Quantifying School Lunch Loss

There’s a reason adults tell kids to eat their vegetables–because they don’t!

The 2010 changes to the National School Lunch Program (prompted by Michelle Obama’s push) that added more fruits, vegetables and whole grains to kids meals. But that comes at a cost–more wasted food and taxpayer dollars when school food is discarded.

Virginia Tech junior Lindsey Kummer set out to examine and quantify how the Healthy Hunger-Free Kids initiative impacted nutrition, the amount of food wasted and the economics. She studied loss at a nearby elementary school.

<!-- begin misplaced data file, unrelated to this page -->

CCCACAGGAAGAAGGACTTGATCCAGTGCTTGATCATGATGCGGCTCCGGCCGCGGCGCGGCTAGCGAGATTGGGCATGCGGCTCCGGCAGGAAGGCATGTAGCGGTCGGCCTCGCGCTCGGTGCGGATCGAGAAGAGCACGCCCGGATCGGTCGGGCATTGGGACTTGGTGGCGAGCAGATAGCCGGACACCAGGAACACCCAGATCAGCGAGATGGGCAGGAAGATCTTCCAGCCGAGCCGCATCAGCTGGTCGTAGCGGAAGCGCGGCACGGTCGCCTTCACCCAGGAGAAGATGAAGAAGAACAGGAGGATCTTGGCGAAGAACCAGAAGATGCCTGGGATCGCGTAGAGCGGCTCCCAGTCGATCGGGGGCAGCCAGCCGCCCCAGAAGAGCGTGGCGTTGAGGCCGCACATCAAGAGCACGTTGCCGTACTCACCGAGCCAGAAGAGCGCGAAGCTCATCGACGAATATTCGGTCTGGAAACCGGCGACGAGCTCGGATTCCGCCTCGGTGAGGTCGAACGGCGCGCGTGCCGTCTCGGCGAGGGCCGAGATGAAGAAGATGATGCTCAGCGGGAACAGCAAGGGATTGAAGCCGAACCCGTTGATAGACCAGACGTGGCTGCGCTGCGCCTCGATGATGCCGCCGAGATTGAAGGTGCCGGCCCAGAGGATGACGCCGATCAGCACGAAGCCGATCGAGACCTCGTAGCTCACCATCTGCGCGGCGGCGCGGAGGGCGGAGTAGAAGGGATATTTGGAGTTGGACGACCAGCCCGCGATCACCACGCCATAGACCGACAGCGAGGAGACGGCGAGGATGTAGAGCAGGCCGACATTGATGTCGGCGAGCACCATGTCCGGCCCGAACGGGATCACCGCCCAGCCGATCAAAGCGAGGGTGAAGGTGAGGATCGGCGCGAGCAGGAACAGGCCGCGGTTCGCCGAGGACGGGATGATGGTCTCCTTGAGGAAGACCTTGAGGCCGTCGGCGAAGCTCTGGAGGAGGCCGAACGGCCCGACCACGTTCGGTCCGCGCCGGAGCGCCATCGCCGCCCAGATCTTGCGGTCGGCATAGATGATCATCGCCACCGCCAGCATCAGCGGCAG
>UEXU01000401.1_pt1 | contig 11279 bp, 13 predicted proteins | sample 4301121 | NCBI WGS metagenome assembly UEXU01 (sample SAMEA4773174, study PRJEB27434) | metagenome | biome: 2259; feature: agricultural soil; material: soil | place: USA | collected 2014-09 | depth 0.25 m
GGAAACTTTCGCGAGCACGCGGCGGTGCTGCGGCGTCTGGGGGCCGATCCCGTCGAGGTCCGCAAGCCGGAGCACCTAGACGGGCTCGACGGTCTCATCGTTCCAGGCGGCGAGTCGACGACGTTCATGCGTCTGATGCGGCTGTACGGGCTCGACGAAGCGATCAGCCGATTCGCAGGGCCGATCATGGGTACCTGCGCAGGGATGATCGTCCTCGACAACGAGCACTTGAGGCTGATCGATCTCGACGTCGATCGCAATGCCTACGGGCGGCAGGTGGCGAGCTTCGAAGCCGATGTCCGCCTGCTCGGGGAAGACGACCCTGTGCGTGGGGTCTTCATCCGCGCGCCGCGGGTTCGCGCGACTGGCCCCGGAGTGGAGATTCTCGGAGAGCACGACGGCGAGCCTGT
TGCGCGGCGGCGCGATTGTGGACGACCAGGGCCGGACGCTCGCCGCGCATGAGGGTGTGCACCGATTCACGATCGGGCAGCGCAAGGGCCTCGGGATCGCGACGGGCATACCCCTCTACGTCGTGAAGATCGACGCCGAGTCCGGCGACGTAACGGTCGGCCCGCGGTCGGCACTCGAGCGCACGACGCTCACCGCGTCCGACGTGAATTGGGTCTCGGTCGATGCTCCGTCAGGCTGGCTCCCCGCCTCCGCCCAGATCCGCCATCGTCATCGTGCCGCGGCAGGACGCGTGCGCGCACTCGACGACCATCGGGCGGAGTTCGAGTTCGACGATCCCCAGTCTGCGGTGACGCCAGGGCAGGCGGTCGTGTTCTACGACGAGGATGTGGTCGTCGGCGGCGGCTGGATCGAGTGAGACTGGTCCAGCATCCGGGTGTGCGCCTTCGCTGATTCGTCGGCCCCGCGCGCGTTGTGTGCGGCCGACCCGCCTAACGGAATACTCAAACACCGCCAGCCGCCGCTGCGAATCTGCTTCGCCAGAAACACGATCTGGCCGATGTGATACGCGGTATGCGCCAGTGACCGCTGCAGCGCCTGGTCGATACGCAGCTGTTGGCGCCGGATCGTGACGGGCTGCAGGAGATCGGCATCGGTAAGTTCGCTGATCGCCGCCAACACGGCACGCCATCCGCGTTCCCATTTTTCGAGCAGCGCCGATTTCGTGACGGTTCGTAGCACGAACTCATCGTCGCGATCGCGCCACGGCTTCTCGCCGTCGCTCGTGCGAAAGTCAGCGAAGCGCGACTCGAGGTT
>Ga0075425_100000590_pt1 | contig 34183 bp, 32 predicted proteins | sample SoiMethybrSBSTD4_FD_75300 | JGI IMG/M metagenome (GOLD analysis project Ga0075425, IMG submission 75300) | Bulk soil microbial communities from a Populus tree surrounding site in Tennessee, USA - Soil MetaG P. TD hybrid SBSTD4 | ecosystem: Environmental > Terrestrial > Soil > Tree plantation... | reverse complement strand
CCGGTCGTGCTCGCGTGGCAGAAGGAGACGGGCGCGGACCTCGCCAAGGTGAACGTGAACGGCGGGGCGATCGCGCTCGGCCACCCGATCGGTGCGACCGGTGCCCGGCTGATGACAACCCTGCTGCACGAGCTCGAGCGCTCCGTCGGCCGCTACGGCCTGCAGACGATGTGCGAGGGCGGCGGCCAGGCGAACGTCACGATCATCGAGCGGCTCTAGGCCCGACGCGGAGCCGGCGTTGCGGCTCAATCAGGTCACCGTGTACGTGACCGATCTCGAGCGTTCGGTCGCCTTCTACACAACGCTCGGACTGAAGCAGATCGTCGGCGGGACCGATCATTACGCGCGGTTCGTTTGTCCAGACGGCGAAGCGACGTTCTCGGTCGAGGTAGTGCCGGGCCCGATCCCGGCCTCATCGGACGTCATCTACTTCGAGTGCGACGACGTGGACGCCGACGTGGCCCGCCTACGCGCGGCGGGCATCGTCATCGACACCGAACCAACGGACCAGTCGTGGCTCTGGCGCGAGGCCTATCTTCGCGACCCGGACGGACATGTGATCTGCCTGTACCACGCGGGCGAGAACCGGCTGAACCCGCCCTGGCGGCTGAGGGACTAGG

Kummer found that the average student threw away about half of his or her school lunch. That meant an average of 72 cents of food wasted from each meal. And that’s from a total reimbursed cost of about $3 per meal.

So in addition to filling school trash cans and landfills, that means the nutritional goals aren’t being reached. Supposedly, kids must be exposed to a food 10 times before they’ll accept or eat it. Hopefully, that’s part of the explanation here.

But a better solution would be school gardens (if possible) and increased education to get kids accustomed to/interested in fruits and vegetables. That way, hopefully, they’ll want to eat more of them. And we also need more composting programs to handle the inevitable excess, keeping it out of the landfill. 

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